We all change a lot once we get to university. I am certain that when I eventually leave university and later in life get asked the usual question “Who were your inspirations when you were a young woman learning to find herself?” one of the first names that will come to mind will be Chimamanda Adichie. There are many aspects of her work I know I will never be able to fully identify with (I am so white I don’t even tan). But her work resonates with me as a human, and more specifically with me as an optimistic book-worm of a woman.
The first book I read by Adichie was Americanah, and I was transfixed. For four days (and yes, I may have neglected the essay due that week) I simply could not put it down. Try as I might, its colourful cover kept materialising in my bag, and when I wasn’t actually walking somewhere, it barely left my hands until I’d turned the last page. I couldn’t explain what got me when I finished it – I simply didn’t have the words. Having just dropped an English Literature course nearly exclusively focused on white western masculine literature, my vocabulary to discuss anything else was limited. I could not really verbalise how profoundly that book changed my outlook on life, how the experience of reading it affected me. But I can give you an image of what I looked like reading it. I caught myself laughing out loud in the quiet coffee shops in which I took refuge from the insanity of the library during exam period, and received many a puzzled look from customers glimpsing my face changing with what I read.
That in itself made me grateful for the book’s existence. After I’d been asked multiple times why I said it had become my new favourite book, I really thought about it. The answer presented itself simply, in just one word: Ifemelu. I think back to this wonderful heroine in moments when I get upset, and remember to stop giving a shit about what people think. I could use other fictional women from books as strong female role models. But that’s not what I want. I want women full stop. Women with their strengths and weaknesses, their moments of fragility as well as the times when they kick ass. And that’s what I found in Chimamanda Adichie’s books.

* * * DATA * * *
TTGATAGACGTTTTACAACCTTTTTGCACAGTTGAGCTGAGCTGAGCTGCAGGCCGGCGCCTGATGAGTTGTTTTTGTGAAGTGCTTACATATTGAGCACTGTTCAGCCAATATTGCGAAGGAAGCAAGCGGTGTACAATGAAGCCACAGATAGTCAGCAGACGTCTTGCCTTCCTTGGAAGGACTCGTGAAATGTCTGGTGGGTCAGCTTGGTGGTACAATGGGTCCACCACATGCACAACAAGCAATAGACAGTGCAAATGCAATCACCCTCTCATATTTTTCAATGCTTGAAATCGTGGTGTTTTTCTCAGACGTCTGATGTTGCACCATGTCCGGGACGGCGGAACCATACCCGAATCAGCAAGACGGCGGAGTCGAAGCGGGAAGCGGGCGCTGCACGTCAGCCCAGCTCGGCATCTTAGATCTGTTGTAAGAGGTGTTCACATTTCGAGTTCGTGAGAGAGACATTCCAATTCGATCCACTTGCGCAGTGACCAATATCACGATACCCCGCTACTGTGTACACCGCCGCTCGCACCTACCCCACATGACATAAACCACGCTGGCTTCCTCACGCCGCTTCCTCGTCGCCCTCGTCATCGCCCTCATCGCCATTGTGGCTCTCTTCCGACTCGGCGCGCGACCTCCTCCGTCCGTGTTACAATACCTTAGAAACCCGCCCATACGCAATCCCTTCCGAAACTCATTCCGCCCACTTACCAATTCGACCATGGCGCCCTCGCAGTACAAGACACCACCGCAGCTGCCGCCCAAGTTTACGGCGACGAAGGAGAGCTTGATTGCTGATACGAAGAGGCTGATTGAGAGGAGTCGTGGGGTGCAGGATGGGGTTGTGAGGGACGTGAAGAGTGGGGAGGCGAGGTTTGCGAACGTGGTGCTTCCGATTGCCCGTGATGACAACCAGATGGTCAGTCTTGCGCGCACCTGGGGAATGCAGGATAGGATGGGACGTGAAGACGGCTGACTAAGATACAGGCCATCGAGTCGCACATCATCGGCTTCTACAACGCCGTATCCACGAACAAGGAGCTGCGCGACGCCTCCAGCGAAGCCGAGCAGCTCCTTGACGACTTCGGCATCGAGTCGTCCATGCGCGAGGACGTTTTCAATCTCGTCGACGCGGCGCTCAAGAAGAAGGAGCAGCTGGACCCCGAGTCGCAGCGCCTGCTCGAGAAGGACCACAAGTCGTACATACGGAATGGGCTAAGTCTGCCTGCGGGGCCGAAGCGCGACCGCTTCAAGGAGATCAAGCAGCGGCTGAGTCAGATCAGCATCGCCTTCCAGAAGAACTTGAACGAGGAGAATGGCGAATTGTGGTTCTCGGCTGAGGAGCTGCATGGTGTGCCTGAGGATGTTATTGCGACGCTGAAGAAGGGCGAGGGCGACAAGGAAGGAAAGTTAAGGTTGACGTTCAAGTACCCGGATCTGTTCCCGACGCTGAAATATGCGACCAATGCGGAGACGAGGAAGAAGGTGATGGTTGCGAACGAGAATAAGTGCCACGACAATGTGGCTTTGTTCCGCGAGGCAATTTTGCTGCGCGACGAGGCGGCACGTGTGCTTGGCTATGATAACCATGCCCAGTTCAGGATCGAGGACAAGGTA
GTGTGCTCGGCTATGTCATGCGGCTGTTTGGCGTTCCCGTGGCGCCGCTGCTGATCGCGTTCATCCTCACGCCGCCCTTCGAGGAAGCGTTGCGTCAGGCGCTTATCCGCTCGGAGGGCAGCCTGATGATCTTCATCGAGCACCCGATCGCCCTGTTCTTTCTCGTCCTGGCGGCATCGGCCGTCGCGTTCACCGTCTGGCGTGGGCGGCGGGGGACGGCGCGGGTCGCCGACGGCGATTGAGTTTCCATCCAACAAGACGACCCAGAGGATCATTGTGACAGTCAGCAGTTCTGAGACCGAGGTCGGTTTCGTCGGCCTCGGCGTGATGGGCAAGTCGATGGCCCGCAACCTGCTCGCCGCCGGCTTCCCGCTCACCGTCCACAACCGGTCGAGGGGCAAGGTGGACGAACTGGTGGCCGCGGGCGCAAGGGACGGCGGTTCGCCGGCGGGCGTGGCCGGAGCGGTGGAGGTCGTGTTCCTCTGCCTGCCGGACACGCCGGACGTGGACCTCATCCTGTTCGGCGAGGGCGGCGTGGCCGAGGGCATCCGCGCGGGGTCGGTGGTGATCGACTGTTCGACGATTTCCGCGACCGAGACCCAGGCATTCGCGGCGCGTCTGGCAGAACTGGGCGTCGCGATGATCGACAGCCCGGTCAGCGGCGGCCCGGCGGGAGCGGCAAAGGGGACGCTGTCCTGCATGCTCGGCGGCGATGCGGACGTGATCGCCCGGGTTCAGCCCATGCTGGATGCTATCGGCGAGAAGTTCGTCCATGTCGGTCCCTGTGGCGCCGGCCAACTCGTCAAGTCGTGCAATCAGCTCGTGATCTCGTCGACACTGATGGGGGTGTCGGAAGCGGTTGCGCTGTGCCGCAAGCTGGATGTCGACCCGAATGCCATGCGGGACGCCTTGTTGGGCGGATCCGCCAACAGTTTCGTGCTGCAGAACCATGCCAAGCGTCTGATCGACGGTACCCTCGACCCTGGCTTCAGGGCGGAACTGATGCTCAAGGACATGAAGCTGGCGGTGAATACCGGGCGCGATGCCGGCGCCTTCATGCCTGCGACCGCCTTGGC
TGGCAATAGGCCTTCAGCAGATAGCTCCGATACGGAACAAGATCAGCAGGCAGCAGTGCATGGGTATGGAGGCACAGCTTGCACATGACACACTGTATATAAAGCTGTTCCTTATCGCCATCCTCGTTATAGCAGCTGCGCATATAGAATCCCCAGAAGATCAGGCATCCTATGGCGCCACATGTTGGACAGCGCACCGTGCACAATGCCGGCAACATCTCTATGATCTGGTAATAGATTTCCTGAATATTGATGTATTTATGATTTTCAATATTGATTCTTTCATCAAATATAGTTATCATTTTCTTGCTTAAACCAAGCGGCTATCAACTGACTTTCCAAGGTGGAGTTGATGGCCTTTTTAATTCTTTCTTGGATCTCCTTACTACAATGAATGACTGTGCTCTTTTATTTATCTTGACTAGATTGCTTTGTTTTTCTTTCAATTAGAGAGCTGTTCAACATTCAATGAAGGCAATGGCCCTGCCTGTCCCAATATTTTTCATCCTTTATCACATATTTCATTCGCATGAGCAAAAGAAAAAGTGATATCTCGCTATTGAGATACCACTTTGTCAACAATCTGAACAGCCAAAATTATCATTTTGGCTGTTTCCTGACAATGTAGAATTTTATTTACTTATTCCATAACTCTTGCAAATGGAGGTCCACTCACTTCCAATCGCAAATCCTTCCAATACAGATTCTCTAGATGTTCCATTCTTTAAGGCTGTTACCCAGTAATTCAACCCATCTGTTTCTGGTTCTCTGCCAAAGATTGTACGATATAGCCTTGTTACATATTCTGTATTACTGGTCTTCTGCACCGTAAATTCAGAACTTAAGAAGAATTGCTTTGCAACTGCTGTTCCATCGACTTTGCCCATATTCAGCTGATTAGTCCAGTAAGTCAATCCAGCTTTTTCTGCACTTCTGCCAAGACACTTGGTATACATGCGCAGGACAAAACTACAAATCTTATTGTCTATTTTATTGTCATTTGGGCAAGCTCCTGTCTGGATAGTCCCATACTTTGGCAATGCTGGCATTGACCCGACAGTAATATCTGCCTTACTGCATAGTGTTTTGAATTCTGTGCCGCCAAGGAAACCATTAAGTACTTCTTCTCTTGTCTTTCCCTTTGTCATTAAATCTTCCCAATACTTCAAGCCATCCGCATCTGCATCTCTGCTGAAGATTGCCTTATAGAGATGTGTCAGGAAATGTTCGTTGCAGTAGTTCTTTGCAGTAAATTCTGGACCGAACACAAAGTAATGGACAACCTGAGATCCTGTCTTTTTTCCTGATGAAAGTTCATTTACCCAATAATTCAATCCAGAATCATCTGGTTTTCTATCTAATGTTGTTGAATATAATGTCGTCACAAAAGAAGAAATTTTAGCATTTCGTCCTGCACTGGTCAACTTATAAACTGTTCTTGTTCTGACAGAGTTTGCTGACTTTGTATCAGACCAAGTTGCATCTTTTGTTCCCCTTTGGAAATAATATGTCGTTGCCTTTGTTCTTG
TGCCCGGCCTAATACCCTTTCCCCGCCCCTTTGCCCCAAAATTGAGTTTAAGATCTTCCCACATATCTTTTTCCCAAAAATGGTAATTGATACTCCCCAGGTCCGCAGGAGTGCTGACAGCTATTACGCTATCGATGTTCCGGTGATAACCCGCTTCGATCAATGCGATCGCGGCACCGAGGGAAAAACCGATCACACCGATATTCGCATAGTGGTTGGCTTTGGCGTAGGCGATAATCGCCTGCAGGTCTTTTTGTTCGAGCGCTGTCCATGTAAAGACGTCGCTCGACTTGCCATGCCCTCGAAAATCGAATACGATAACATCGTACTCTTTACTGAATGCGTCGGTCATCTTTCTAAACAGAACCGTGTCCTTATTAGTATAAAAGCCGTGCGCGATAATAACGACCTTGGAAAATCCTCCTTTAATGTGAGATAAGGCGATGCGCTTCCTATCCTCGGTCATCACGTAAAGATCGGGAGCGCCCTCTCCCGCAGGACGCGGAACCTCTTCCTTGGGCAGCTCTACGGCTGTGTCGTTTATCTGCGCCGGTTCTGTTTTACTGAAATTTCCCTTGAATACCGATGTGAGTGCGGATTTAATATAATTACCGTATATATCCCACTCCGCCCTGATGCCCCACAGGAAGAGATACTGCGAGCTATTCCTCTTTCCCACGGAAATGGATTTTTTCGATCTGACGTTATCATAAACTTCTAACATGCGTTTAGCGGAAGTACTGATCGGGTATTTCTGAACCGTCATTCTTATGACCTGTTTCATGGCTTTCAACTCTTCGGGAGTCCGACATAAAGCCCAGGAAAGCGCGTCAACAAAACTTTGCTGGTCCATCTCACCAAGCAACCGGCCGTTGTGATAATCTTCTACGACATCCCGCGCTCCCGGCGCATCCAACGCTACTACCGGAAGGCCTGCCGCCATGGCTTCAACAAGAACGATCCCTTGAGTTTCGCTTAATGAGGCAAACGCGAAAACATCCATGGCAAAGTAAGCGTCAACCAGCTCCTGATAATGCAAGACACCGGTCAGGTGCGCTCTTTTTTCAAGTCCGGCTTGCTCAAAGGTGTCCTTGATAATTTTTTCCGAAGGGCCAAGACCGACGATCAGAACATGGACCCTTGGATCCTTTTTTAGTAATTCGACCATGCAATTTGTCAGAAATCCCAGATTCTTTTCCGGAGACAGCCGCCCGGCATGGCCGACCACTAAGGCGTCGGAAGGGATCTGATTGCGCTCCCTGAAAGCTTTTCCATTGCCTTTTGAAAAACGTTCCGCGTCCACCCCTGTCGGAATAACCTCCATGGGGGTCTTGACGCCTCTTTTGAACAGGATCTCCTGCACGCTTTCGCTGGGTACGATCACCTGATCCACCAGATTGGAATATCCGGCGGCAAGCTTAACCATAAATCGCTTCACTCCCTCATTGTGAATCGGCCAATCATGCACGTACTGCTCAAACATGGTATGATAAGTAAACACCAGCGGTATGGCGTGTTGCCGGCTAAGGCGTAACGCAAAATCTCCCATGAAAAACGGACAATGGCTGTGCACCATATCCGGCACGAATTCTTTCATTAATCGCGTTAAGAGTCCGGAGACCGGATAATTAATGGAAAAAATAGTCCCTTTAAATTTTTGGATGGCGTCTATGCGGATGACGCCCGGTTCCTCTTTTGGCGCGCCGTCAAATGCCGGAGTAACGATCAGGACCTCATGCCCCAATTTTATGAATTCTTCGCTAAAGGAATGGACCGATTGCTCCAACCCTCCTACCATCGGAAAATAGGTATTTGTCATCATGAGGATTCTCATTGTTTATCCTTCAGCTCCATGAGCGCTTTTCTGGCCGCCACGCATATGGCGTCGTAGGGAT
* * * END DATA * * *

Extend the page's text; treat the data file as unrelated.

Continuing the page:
Half of a Yellow Sun came next. I felt my insides sink and swell as the book transported me into the history of the Nigerian Civil War and the struggles of sisterhood. Once again, when I think about my bond to that book, it isn’t the breathless story that stays with me the most, it’s Kainene. Hers is not one of the three points of view from which the book is written, yet she stands out like silver fireworks. She is a fascinating, magnetic woman whose apparent lack of beauty and warmth hide an iron will and depth of feeling which no other character in the book can hope to comprehend. She is broken and irreverent, and imbues the pages of Adichie’s books with a fierce life that is both inspiring and heart-breaking.
After reading these, I decided to buy We Should All Be Feminists for Mother’s Day, and thought I’d take a cheeky look before wrapping it. Half an hour and a few tears later, I’d read it cover to cover and was filled with a mixture of admiration and inner peace. I’d read so much feminist theory and had so many discussions about equality of the sexes. But never had I encountered such a concise, inclusive, heartfelt expression of the thoughts I’d struggled to find the right words to describe. This short text alone gave me clarity and helped me define my feminism in the midst of a lot of – quite frankly – convoluted and sometimes even hateful essays on the subject.
Purple Hibiscus made my list of hardest books to read, on a purely emotional level. I couldn’t put it down, but after some chapter my mother found me trembling, mouth open in shock. Young Kambili’s account of the daily abuse her whole family suffers from at the hands of her fanatically devout father is one of the most memorable writing styles I’ve ever encountered. Every page reinforces the sense that she is a ghost in her own life, gripped by fear of disappointing her abusive hero, and it completely broke my heart. Yet, true to her genius, Adichie also wrote an incredibly optimistic book, with Aunty Ifeoma as the mother I aspire to become, slowly filling the book with the promise that happiness is possible even in the worst of times.
Adichie gave me books that were brave, fearless, complex, funny, terrifying, and intensely human. So this is not a book review, but a thank you for Adichie and the books she has given to the world.